13 Reasons to Grow a Vegetable Garden.

It may be just March, with 30 degree weather and snow on the ground, but here at Frugal Upstate I’m in the midst of some serious vegetable garden planning.  I just can’t wait until May when the ground is thawed and I can dig my hands into the dirt and get going.

There are so many compelling reasons to grow a vegetable garden-many of them beyond the obvious.  Take a look!

1.  Seeds cost much less than vegetables.  There, you knew I had to lead out with the frugal reason-seeing how this is a frugal living blog & all

vegetable veggie garden rows

Photo by Southern Foodway Alliance

2.  Home grown vegetables taste so much better than bland grocery store vegetables. That’s because you can choose more physically “delicate” and flavorful varieties (factory farms choose based on things ripening at the same time & transporting well-not taste). Also in many plants the sugars start turning to starches once you pick the vegetable-so your super fresh veggies will also be at their sweetest.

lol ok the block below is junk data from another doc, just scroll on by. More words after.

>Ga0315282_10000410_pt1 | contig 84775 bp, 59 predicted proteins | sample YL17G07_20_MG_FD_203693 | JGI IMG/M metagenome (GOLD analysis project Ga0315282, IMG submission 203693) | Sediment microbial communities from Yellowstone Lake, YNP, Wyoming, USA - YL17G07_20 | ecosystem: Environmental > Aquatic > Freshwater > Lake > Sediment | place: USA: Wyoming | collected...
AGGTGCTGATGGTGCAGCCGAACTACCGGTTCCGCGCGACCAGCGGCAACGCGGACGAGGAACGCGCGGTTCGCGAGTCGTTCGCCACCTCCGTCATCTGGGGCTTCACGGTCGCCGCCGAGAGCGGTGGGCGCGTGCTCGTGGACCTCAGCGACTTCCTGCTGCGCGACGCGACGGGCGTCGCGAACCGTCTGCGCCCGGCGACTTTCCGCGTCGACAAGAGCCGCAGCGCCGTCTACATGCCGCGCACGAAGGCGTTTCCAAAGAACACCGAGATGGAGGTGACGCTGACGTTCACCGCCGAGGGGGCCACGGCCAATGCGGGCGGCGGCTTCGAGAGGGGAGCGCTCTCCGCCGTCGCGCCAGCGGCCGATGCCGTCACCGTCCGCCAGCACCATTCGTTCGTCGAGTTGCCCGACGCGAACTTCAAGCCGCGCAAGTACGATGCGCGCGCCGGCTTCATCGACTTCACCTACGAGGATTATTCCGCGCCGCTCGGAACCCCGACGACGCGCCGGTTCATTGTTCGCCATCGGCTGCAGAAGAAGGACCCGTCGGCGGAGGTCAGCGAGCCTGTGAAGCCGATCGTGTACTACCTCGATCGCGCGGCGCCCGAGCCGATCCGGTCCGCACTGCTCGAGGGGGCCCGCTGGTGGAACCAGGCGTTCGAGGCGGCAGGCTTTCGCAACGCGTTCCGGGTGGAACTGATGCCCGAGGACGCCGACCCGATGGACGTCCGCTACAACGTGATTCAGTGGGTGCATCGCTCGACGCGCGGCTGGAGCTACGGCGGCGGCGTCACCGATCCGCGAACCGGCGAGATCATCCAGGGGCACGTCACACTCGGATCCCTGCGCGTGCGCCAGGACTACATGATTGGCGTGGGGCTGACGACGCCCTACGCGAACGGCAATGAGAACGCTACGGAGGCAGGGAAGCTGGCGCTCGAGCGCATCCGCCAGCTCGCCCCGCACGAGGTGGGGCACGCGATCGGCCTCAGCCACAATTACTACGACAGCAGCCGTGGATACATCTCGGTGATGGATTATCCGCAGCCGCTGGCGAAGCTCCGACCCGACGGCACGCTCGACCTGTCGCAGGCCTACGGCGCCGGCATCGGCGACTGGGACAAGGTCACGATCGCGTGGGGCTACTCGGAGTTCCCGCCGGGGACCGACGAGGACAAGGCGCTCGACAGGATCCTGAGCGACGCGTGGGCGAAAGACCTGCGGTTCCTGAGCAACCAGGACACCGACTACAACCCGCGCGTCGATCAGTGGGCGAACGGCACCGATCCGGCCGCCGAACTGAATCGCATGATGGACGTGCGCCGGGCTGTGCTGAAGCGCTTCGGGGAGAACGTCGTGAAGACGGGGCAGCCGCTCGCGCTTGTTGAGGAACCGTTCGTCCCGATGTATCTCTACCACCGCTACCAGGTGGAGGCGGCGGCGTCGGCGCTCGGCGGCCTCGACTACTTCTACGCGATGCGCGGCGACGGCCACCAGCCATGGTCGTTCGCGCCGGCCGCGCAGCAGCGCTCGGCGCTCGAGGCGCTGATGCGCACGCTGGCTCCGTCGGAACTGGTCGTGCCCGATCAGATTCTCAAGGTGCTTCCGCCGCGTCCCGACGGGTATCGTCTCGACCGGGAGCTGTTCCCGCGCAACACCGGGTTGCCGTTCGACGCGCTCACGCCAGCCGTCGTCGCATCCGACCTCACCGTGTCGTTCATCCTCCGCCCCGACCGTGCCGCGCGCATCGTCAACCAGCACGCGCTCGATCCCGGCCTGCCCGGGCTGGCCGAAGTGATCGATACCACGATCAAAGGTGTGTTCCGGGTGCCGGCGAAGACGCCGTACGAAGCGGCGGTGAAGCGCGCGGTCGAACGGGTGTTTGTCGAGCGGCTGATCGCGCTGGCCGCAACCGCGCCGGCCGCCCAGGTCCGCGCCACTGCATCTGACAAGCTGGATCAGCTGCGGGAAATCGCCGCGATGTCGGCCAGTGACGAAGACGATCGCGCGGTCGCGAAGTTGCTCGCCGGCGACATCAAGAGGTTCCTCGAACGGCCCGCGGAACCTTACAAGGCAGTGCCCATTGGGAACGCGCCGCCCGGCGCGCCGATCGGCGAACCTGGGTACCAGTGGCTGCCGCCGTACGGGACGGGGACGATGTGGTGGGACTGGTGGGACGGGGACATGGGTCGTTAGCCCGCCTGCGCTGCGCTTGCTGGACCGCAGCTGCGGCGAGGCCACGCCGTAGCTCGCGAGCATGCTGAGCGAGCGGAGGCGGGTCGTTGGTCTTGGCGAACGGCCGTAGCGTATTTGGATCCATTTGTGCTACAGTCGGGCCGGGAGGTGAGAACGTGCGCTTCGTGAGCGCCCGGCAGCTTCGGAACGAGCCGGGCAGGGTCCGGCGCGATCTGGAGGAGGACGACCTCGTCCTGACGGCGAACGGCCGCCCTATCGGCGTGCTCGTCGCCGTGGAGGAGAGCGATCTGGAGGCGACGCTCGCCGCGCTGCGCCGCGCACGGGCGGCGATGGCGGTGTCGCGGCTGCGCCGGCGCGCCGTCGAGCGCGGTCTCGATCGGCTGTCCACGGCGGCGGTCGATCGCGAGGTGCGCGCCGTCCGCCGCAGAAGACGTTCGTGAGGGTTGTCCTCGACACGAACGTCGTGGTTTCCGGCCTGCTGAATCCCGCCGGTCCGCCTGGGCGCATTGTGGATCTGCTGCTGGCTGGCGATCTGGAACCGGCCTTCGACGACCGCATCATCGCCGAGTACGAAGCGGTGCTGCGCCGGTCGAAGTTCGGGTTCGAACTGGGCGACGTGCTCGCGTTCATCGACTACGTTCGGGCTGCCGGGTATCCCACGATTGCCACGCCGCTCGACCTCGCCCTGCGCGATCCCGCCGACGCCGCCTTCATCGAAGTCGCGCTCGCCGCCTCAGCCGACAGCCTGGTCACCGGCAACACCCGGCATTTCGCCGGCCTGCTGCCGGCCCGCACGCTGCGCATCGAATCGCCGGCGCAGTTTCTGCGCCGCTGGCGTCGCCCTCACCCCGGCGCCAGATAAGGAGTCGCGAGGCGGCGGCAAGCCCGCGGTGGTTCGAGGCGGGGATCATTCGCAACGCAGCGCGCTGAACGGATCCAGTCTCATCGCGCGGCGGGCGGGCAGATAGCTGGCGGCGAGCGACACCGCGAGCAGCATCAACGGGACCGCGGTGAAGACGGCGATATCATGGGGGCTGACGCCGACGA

3.  Since vegetables start losing nutritional value as soon as they are picked, those homegrown vegetables picked  from your garden and cooked shortly thereafter are more nutritious than those you buy at the store.

Red Carrots

Photo by Julie

4.  You can grow vegetable varieties that you can’t find in the store. When was the last time your grocer sold Kolrabi? Red carrots? Striped beets? Purple beans? Yellow tomatoes?

5.  If you are interested in organic produce then growing your own is even more of a cost savings.

6.  It’s exercise and a hobby as well as a way to save money.

Vegetable Gardening is good exercise

Photo by Graham Laurence

7.  Growing your own vegetables gives you a sense of pride and satisfaction. When was the last time you had those feelings after a trip to the grocery store?

8.  A garden can be an educational opportunity for the kids.  They can see how plants grow, and to feel a connection between the process of growing and the food that winds up on their plate.

9.  Involving the kids in the process of gardening, giving them work and chores to do can help even smaller children feel that they are contributing members of the family.  It also can teach them about responsibility and the consequences of their actions.  If you don’t take care of the plants they could die, and all the “I’m sorry” in the world won’t bring it back.